Scottish saxophone group revel in diverse ‘singing’

IT was Stan Getz who once said, “If you like an instrument that sings, play the saxophone.” Sue McKenzie would agree: ask her to identify the common denominator among the musicians of the Scottish Saxophone Ensemble, which she leads, and she says: “It doesn’t matter to me what their background is; it’s just ‘Do they sing when they play?’”

The potential of four saxophones played by eclectically-minded musicians whose concert programmes may include anything from Philip Glass to Goldfrapp’s Will Gregory is captured on their debut album, Mrs Malcolm, which opens with quartet member and composer Richard Ingham’s rumbustious take on Scottish traditional music, the titular Mrs Malcolm, Her Reel (which boasts the delectable subtitle of Funky Freuchie).

Launched at a packed gig at Summerhall as part of the Fringe’s Made in Scotland showcase, the album takes in a mix of material that would confound any pigeonholer – the silky-toned tango of Roberto Di Marino’s Quartetto II, Paquito D’Rivera’s jazz-informed New York Suite, or the medieval round of Sederunt.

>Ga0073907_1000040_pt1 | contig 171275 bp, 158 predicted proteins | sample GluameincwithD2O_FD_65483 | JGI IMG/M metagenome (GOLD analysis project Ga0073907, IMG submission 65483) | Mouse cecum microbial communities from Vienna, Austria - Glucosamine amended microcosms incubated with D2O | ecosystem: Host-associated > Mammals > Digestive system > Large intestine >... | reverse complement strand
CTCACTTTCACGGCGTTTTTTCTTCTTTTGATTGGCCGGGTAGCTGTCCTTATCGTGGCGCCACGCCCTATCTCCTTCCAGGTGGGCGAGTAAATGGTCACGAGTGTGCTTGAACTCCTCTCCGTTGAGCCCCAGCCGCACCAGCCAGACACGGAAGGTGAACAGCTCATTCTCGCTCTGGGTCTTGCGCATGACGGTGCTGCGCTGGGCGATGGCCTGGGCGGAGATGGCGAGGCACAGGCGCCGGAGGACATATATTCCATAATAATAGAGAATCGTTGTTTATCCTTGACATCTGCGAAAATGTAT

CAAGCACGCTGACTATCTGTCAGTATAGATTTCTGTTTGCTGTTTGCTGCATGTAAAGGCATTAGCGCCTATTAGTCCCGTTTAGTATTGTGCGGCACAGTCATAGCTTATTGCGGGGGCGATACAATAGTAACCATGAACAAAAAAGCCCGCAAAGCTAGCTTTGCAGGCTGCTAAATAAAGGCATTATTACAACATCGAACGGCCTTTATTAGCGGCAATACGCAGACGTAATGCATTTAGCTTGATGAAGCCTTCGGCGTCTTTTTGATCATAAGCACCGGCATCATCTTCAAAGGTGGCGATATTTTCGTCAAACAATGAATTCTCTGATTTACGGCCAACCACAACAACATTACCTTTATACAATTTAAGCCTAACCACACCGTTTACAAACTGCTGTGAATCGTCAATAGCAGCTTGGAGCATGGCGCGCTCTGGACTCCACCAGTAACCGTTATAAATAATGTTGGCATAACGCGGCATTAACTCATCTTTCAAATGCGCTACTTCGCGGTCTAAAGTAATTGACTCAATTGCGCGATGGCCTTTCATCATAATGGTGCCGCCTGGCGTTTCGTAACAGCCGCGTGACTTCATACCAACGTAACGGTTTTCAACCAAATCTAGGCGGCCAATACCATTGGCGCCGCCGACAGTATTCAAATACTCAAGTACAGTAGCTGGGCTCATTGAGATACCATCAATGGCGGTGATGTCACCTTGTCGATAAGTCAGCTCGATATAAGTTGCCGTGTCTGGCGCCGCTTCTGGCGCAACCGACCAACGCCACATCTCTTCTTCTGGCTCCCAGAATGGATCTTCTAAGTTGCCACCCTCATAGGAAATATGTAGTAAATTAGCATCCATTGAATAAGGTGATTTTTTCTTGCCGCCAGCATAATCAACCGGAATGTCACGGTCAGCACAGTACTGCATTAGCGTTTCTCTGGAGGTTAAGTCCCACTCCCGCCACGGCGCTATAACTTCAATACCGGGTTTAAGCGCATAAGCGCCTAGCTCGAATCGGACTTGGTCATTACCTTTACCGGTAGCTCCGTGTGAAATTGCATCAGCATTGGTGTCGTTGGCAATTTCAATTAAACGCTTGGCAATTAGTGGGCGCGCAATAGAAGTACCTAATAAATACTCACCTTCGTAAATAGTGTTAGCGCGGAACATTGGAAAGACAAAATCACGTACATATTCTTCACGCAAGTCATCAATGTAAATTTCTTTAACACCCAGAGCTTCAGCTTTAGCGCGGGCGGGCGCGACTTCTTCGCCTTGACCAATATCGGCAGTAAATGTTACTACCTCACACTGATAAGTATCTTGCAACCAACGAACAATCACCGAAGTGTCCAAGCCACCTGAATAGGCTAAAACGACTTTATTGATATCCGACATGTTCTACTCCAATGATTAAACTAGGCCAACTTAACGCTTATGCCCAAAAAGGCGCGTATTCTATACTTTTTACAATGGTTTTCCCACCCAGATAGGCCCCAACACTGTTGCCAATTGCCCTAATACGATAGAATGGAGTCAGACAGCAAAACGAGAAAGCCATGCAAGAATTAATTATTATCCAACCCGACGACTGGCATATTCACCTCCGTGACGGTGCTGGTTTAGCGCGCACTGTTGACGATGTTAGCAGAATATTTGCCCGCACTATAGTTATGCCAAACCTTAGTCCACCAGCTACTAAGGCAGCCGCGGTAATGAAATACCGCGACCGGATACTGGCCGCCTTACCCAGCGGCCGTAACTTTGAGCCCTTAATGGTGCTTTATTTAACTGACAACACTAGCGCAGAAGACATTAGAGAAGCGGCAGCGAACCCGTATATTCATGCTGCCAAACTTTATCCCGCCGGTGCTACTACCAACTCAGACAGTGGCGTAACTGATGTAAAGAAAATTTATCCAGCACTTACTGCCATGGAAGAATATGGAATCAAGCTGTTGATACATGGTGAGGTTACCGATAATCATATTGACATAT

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“It’s lovely to work with people who don’t have boundaries and are happy to work outside their comfort zone,” says McKenzie, delighted to be interrupted from “practising very high notes on soprano sax”. “If I’m listening to music, it’s not just to classical or just to jazz,” she says. “I go from one to another in a breath.”

Breath, of course, is what the ensemble is all about, four reed players from diverse backgrounds, bonded by an interest in contemporary music. McKenzie, classically trained like her colleagues, also plays with Salsa Celtica and recently recorded an album of British contemporary music for sax and piano, The Coral Sea, for Delphian with pianist Ingrid Sawyers; Ingham is musician-in-residence at the University of St Andrews; Mike Brogan’s credits include the Spolkestra art-pop collective, while Tim Watson is a former Royal Marines bandsman.

The quartet was at the heart of last year’s 16th World Saxophone Congress, which unleashed hundreds of horn players on St Andrews. Ingham was the event’s director, assisted by McKenzie and Brogan. It was a confirmed success, even if it did leave them exhausted. “We’ve had fantastic feedback from it,” she says. “St Andrews was absolutely the right place to have it, and you had a core of organisers who really cared.” McKenzie is similarly enthusiastic about her quartet Dark Grooves, an atmospheric-sounding combination which made its debut at this year’s Edinburgh Jazz festival. “I’m desperate to get into some more writing for it,” she says. In the meantime, though, it’s back to practising soprano sax.

• Mrs Malcolm is on Largo Music,